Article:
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PONTIFF'S OWN PROPHECY SAW TRANSFORMATION COMING

CRHP Real time Reflection Question: How important is humility?


PONTIFF'S OWN PROPHECY SAW TRANSFORMATION COMING TO CHURCH AFTER TIME OF TRIAL, PAIN


The Roman Catholic Church is in no danger of collapse (it is the Rock) but the hierarchy may see some change. Never since the onset of mass media has there been so much open and harsh criticism of the Vatican along with local cardinals and bishops nor quite the anger among the flock yet the shepherds too will come through the storm, if guided with humility. In fact, Easter Masses around the world were full to overflowing -- in many cases, the most vigorous attendance in memory, as if nearly in defiance of the attacks or because many suddenly appreciated what is at risk and in other cases were drawn for the first time to Catholicism and its vast spiritual richness. In the archdiocese of Baltimore, a record 1,090 new Catholics were confirmed at the Easter Vigil Saturday. This is not a Church on the ropes but one that is beginning a breakdown and purification -- a simplification, which will also be experienced by other segments of society and which should be welcomed, as the spirits of institutionalism and bureaucracy give way to the Spirit of Jesus. Anyone who believes that newspapers or nations or armies can harm the Church do not know its history nor its Savior. It has endured worst. This is a major historic scandal. It happens every few centuries. Every time it does, there is the call to simplicity (and the charisms of Jesus). There are persecutions. There is purification. It is a Church that will rise strongest when bishops walk the mean streets laying hands on the infirm exorcising those with unclean spirits (however "legion," including in the seminaries). It was thought that humility would take root eight years ago when scandals first broke in a big way and perhaps there will be round after round of scandals until humility there is. What the hierarchy must reckon is the way we have strayed from the miraculous ascetic path of Christ. Ironic it is that a media so heavily promotional of homosexuality is so ardently against the Church for crimes largely committed (eighty percent of the abuse cases) by gay clergy. The Church problem is a gay problem. No homosexuals, active or otherwise, belong in ministry (unless they go through deliverance and no longer are afflicted, innocently or not, by that spirit). Ironic it also is that some abuse victims will hold a "reformation" rally on the anniversary of the Protestant Reformation (which is October 31: Halloween). In Rome in 1975 at a huge charismatic gathering were several prophecies that "dealt with a time of darkness coming," recalled one participant, "a time when supports that you depend on would no longer be there, things you've depended on, resources, buildings, people, and finances, all that kind of thing, will be taken from you. And then a time of evangelism will follow such as the world has never seen [see more here]." The prophecies were given at the high altar in St. Peter's Basilica (during what we now know but did not then was the height of clergy abusing those poor youngsters, for whom we should pray much). When he was Cardinal Joseph Ratzinger, the Pope once remarked that he was most concerned about a pure Church and not so much a large Church and that it may even be better if it gets smaller -- contracting into what others might think of as a "remnant." It is not yet clear if it will shrink into a remnant or see a transformation of its structure (or both). Bad popes? We have had them. We have had popes who collected money in actual piles (from priests who paid a fee if they wanted to marry) or themselves were accused of assault (in one case, of a nun). Humans are humans. It is errant to think anyone but Jesus is perfect. But we have anything but a bad Pope and our hierarchy is not beyond remedy and despite what has occurred, to that hierarchy we must remain obedient.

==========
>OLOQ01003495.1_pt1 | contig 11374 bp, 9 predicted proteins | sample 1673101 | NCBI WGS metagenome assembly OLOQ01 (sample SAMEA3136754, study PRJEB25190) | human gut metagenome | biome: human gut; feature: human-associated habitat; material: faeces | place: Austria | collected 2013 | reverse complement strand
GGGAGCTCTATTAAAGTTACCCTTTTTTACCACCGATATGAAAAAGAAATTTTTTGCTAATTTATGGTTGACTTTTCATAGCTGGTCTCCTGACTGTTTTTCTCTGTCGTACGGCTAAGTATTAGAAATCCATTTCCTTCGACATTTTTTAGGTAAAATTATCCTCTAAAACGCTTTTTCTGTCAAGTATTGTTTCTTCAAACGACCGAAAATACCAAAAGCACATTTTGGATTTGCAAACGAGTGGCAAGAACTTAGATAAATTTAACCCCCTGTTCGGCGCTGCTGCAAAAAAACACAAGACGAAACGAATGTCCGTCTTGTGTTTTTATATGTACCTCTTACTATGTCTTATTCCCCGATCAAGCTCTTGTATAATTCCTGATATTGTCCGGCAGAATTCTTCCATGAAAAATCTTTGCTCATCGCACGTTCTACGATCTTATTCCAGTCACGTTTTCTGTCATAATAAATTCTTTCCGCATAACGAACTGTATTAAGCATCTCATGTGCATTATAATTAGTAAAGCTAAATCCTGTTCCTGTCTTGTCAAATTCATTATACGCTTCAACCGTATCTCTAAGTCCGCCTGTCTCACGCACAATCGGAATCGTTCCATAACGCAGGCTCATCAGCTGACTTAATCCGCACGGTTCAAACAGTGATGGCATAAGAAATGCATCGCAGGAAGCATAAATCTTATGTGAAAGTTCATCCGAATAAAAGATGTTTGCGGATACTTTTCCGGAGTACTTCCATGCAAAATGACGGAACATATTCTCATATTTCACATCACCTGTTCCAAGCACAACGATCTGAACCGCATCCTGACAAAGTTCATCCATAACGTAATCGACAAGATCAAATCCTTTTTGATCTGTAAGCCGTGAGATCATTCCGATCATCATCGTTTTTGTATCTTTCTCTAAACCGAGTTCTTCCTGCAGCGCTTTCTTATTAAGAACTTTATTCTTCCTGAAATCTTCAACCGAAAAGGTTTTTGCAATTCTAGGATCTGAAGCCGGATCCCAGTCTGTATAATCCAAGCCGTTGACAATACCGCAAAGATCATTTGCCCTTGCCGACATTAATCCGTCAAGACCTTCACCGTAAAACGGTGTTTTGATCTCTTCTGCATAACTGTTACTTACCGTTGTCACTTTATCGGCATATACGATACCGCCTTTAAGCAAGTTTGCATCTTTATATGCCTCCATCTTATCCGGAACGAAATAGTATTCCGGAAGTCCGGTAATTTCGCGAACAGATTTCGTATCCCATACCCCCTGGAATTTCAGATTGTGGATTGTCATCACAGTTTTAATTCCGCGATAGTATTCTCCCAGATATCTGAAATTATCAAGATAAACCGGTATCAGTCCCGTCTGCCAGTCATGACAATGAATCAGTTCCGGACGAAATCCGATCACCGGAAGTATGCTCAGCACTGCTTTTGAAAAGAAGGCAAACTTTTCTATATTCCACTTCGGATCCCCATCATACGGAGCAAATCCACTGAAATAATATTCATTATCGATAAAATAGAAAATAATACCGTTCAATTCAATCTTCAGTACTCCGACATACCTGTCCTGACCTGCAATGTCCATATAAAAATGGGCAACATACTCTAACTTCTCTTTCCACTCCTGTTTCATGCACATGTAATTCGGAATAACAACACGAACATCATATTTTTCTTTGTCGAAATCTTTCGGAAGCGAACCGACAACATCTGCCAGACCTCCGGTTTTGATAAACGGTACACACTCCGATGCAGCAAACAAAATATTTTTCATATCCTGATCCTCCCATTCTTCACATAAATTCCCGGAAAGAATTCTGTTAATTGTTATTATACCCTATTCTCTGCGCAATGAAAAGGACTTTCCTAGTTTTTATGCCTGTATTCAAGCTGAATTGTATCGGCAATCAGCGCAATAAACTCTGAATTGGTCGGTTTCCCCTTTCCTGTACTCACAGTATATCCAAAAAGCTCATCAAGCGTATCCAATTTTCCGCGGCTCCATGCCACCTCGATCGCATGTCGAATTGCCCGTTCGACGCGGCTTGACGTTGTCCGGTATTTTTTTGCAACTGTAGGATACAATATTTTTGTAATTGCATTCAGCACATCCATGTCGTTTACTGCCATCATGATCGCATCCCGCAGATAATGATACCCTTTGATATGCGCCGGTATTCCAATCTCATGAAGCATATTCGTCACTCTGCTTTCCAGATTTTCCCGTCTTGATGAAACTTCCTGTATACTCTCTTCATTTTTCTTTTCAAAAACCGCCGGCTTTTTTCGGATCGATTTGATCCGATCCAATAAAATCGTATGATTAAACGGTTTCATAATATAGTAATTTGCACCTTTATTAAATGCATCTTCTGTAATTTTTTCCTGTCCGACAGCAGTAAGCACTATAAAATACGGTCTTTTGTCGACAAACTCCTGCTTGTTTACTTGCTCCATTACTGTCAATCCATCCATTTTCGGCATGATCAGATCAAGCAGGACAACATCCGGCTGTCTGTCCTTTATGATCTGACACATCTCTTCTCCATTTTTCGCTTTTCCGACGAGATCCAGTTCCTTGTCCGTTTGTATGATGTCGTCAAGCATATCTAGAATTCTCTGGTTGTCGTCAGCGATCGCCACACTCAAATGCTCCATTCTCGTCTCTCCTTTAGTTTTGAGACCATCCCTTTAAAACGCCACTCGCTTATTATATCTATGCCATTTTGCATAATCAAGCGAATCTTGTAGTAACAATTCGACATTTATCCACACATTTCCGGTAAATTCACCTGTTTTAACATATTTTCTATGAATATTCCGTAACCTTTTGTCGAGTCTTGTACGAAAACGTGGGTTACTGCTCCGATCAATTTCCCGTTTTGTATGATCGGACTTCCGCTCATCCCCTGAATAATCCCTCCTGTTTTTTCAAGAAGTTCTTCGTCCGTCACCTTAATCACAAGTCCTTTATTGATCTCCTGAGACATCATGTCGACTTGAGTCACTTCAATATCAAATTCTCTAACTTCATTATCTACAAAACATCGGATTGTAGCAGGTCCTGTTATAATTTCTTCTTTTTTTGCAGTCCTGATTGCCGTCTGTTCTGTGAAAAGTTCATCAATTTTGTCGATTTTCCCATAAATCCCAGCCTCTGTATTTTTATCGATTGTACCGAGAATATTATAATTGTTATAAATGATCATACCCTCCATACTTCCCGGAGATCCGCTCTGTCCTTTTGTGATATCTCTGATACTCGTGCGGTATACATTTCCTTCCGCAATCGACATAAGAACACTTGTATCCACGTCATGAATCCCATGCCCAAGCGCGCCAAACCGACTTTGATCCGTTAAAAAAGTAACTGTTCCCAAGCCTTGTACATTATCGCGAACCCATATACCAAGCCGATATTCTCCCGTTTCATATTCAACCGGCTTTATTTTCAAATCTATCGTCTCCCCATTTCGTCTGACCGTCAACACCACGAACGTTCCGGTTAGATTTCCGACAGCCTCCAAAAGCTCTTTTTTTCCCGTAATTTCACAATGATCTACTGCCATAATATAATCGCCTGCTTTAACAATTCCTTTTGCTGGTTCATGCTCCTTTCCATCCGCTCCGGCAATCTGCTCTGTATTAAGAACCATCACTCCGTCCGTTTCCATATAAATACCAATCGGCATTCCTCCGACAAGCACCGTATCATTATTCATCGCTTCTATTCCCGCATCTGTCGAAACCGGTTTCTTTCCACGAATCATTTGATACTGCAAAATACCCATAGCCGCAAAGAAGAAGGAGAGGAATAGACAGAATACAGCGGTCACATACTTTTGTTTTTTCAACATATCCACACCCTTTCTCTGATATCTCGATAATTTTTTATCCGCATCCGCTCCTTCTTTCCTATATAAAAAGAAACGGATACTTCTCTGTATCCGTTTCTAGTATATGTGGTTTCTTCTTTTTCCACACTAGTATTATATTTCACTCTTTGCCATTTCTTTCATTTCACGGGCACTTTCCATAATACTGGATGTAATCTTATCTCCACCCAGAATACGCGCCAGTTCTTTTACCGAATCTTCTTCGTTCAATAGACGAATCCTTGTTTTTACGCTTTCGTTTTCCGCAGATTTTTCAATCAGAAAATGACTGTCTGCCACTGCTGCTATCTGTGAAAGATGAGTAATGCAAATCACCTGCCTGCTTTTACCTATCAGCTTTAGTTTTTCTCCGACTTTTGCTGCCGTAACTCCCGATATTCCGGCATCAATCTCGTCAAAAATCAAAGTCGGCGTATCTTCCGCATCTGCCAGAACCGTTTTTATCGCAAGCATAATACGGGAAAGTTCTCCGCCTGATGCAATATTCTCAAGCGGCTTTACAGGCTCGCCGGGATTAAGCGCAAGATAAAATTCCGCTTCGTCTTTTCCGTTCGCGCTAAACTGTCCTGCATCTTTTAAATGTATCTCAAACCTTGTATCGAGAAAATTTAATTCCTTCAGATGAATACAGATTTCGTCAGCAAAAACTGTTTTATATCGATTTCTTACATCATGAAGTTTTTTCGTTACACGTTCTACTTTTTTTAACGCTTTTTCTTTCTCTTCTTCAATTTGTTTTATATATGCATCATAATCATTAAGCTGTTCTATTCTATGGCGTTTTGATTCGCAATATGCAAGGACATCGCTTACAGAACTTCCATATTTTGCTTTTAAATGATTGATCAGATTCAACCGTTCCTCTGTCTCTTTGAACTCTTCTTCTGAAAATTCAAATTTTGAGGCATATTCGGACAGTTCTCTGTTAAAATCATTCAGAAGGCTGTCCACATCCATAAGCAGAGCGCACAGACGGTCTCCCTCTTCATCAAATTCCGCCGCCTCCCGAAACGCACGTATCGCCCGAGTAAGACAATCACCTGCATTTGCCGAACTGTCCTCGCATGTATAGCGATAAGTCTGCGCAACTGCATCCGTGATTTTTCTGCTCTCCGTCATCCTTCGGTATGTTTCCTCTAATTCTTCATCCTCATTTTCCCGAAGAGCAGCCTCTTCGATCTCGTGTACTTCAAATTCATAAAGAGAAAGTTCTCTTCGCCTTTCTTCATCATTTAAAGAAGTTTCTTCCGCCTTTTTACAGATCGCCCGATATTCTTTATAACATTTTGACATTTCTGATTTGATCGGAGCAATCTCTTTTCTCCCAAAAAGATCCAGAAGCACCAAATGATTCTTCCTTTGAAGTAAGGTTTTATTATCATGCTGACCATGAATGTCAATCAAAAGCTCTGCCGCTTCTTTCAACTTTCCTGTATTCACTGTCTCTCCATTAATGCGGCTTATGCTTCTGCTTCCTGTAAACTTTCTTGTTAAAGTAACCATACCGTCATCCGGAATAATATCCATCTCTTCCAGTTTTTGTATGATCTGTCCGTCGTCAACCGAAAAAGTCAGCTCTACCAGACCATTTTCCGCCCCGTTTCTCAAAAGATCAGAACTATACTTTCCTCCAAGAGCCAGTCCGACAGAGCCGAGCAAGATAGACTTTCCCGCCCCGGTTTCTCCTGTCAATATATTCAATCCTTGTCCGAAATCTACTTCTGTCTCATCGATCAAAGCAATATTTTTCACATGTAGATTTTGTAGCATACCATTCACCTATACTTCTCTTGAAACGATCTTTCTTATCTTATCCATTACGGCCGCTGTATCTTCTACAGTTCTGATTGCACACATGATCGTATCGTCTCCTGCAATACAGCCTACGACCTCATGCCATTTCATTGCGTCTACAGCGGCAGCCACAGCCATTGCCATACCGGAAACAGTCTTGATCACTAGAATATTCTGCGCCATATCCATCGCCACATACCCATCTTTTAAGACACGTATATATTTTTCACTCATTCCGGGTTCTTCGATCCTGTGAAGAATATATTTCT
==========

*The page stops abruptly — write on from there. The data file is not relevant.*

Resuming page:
"From today’s crisis, a Church will emerge tomorrow that will have lost a great deal. She will be small and, to a large extent, will have to start from the beginning. She will no longer be able to fill many of the buildings created in her period of great splendor. Because of the smaller number of her followers, she will lose many of her privileges in society. Contrary to what has happened until now, she will present herself much more as a community of volunteers... As a small community, she will demand much more from the initiative of each of her members and she will certainly also acknowledge new forms of ministry and will raise up to the priesthood proven Christians who have other jobs... There will be an interiorized Church, which neither takes advantage of its political mandate nor flirts with the left or the right. This will be achieved with effort because the process of crystallization and clarification will demand great exertion. It will make her poor and a Church of the little people... All this will require time. The process will be slow and painful."


In 1969, that, in a series of radio lectures, broadcast in Bavaria, was Cardinal Ratzinger's own prophecy.